Amendment 33

Part of Strikes (Minimum Service Levels) Bill - Committee (2nd Day) (Continued) – in the House of Lords at 5:00 pm on 23 March 2023.

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Photo of Lord Woodley Lord Woodley Labour 5:00, 23 March 2023

My Lords, I support these amendments and want to complement and supplement the contribution of my noble friend Lord Hendy. As he said, these amendments deal with the fundamental issue of protecting trade unions from being forced to act against their own interests during a legally authorised dispute.

Like my noble friend, I find one of the most appalling parts of this skeletal Bill the requirement for trade unions

“to take reasonable steps to ensure” members comply with a notice to strike-break. Ensuring compliance is the role of the trade unions, according to the Bill. What on earth does that mean in practice? There is nothing in the Bill to guide us here. How can unions be expected to police their own members who, after all, are simply ordinary workers who voluntarily joined the union? They pay their subscriptions and expect their union to support their democratic decisions, especially during disputes.

How is compliance normally ensured? How does the state ensure that people comply with its laws, for example? Again, as my noble friend Lord Hendy said, it is by threat of sanction or some kind of punishment. Is that what is meant here? Are trade unions supposed to threaten their own members with some kind of punishment if they do not cross their own picket lines? It is ridiculous. It is certainly not clear in the Bill whether that is or is not the case. But you can bet one thing: the bosses will see it that way.

What if the bosses or, ultimately, the courts decide that this punishment is not harsh enough? What if it is decided that the union did not take so-called “reasonable steps” or threaten punishments harsh enough to ensure that its members complied with the employer’s work notice? What then? Well, the whole strike loses legal protection, as does the union. What does that mean? The Minister in the other place was very clear in his letter to the Joint Committee on Human Rights when he said that all workers would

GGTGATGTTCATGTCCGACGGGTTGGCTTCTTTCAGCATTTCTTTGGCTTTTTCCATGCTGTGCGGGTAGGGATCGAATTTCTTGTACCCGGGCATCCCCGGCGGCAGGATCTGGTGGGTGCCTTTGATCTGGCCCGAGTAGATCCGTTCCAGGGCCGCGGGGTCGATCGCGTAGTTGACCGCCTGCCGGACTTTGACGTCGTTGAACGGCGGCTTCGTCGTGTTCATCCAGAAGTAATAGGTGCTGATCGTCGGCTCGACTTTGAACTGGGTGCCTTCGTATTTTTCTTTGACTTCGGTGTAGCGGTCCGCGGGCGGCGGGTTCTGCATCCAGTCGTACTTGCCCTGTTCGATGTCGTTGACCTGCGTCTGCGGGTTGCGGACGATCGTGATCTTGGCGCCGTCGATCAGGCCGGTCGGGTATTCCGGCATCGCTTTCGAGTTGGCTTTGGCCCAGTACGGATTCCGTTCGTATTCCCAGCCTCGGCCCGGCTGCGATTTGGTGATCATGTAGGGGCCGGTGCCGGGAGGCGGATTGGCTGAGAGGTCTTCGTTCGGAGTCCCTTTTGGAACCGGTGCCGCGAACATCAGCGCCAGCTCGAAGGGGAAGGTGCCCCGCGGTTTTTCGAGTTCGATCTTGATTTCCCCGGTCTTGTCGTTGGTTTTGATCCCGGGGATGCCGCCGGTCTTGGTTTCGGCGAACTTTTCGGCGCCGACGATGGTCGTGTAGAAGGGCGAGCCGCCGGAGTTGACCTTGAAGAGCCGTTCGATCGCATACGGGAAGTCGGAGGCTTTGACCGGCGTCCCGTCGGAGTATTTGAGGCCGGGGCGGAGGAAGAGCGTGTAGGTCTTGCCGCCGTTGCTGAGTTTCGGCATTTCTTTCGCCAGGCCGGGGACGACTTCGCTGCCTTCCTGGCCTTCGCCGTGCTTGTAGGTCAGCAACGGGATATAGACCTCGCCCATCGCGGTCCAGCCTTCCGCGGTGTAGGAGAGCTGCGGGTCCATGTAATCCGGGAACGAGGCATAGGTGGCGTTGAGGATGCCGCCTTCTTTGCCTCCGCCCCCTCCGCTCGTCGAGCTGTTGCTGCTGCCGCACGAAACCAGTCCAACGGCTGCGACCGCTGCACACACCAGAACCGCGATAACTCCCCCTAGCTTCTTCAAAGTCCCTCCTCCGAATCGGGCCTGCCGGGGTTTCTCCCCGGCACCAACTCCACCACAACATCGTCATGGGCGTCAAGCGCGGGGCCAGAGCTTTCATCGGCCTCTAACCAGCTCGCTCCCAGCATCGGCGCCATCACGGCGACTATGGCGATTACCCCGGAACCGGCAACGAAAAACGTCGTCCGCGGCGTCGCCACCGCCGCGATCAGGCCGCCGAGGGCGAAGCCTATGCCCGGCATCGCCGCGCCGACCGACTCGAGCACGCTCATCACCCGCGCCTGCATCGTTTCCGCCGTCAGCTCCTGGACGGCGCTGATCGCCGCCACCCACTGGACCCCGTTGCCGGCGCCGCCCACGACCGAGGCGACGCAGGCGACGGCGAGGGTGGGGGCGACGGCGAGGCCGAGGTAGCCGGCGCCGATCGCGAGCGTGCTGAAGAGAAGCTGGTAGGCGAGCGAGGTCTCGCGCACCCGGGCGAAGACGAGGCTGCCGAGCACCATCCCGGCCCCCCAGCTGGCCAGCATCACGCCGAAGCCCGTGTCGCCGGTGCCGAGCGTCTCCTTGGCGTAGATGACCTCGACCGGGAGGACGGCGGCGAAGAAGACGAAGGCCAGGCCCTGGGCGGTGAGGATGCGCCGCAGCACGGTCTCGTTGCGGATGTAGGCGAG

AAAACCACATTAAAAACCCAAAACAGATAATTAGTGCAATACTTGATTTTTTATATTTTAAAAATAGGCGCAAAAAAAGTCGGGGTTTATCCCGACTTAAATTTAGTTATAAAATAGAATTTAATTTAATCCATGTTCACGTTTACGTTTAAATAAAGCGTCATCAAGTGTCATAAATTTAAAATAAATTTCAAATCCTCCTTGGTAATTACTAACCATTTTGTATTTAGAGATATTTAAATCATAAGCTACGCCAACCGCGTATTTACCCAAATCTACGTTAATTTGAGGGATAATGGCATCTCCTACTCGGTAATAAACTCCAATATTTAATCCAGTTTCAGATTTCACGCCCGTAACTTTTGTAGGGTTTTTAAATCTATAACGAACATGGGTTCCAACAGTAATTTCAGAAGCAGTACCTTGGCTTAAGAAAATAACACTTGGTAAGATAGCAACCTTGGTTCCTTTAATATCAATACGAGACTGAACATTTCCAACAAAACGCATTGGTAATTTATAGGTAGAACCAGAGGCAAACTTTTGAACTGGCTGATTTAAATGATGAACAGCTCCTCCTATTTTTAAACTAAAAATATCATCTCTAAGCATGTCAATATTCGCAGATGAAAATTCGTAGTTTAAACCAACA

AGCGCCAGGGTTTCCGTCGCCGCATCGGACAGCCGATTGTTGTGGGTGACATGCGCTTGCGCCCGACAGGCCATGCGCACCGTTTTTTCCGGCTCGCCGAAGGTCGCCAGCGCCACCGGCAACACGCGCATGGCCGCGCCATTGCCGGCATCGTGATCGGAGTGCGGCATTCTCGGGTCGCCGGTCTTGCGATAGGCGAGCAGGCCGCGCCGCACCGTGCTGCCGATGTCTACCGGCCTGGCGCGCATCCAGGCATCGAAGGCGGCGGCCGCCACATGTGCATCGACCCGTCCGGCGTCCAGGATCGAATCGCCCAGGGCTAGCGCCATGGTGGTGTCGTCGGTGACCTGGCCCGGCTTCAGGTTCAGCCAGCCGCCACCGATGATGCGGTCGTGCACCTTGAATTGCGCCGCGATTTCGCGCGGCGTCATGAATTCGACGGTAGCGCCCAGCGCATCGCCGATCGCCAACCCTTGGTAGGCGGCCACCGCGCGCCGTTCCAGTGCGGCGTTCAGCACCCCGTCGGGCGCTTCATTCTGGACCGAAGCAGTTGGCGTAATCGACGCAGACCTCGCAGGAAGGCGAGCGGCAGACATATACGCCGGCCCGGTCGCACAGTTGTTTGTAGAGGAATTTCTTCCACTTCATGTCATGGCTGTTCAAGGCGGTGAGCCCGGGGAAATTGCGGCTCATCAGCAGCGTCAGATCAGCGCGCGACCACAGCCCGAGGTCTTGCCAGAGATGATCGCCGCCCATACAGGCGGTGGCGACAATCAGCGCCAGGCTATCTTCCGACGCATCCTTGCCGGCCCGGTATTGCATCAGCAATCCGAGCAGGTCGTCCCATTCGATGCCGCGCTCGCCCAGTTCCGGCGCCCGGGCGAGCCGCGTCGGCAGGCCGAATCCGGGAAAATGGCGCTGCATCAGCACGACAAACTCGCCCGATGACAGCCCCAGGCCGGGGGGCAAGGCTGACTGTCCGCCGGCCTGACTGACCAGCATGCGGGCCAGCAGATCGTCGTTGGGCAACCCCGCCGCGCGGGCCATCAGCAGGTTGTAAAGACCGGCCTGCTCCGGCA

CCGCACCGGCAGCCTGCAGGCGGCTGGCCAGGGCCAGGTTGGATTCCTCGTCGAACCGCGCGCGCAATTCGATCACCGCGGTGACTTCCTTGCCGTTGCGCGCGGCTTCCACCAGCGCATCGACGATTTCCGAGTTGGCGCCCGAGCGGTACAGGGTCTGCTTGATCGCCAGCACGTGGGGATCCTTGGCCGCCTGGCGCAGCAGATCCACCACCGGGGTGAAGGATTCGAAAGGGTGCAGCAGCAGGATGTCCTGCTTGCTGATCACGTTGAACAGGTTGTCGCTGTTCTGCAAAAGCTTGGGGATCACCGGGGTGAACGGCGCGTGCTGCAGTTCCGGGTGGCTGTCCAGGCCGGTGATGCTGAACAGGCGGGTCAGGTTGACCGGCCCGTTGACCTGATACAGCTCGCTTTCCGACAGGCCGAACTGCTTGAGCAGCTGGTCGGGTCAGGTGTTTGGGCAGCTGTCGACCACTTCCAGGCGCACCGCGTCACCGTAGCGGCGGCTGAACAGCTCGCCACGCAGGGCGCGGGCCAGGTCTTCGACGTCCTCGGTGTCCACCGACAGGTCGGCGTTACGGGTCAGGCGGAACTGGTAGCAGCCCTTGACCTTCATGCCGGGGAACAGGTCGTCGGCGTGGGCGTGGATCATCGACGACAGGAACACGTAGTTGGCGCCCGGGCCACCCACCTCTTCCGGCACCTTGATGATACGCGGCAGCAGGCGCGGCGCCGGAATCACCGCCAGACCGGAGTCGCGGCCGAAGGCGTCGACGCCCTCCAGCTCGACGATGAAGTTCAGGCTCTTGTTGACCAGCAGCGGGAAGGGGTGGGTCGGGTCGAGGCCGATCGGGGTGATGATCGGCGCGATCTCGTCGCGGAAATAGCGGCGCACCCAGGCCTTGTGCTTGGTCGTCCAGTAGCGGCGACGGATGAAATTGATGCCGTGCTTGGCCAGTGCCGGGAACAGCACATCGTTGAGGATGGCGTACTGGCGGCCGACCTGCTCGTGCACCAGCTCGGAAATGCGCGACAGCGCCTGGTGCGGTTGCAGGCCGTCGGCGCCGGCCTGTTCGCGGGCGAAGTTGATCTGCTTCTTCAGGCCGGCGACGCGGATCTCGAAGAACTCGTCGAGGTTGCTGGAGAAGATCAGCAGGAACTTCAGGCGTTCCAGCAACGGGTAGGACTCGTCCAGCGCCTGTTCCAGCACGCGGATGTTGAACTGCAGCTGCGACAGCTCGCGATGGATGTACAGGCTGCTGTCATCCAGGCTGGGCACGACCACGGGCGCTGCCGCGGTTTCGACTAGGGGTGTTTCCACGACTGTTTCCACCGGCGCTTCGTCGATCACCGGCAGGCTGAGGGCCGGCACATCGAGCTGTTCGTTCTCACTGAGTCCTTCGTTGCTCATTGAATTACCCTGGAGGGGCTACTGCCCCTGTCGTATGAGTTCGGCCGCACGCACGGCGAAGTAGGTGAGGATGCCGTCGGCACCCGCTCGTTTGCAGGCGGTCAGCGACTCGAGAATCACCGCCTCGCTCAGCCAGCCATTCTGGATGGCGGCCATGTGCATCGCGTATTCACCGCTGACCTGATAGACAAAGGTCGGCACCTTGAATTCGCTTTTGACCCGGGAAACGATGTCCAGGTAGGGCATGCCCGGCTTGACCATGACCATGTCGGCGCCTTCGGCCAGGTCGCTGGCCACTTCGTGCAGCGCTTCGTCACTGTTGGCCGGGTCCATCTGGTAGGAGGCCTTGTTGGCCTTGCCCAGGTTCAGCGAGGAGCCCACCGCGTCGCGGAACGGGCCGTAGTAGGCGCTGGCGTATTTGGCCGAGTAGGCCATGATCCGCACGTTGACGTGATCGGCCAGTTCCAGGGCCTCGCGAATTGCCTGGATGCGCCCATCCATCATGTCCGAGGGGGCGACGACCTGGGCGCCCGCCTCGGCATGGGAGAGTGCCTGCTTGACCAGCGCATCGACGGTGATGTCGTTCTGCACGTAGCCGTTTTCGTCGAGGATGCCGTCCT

“lose their automatic protection from dismissal for industrial action”.

In short, they could face the sack. There is no dispute about what was said in the other place.

However, the Minister justified this by comparing it to “balloting requirements” for unions—if they are not satisfied, the whole strike is unprotected. But, with the greatest respect, balloting requirements are black and white and very clear: it is in law and practice whether a union has satisfied them, and, if a union messes up, as unfortunately unions sometimes accidentally do, it admits it and reballots. But no members are put at risk; they are not threatened with discipline or the sack.

But “reasonable steps”, open as it is to interpretation, is not at all black and white, and with nothing in the Bill spelling out what is meant by this, the unions are flying blindfold while their members are held hostage to fortune. For example, what if a worker refuses to go to work because other members of their family are on strike? If a worker goes on the sick—not “is on the sick”, Minister—how can the union be held responsible in such circumstances? Not only can all workers on strike be fired, but the union itself could be fined vast sums of money and sued for damages, and all for not being ruthless enough in ensuring its own members’ compliance with a work notice designed to undermine its own legally balloted strike action. With the greatest respect, this is unacceptable, and all of us must fiercely resist it. This restriction strikes at the core of trade union activity and, together with the lack of clarity in the Bill on what counts as “reasonable steps”, it is therefore a breach of Article 11 of the European Convention on Human Rights, as my noble friend Lord Collins mentioned. I urge all Members to support these amendments.

I have another basic question for the Minister: what exactly is meant by “reasonable steps” to ensure compliance? Is it a stern word on the picket line, or down the pub? Maybe it is naming and shaming members who are nervous about strike-breaking—or is it simply the union disciplining workers if they do not comply? What is a reasonable step? We need clarity, or we are flying blindfold.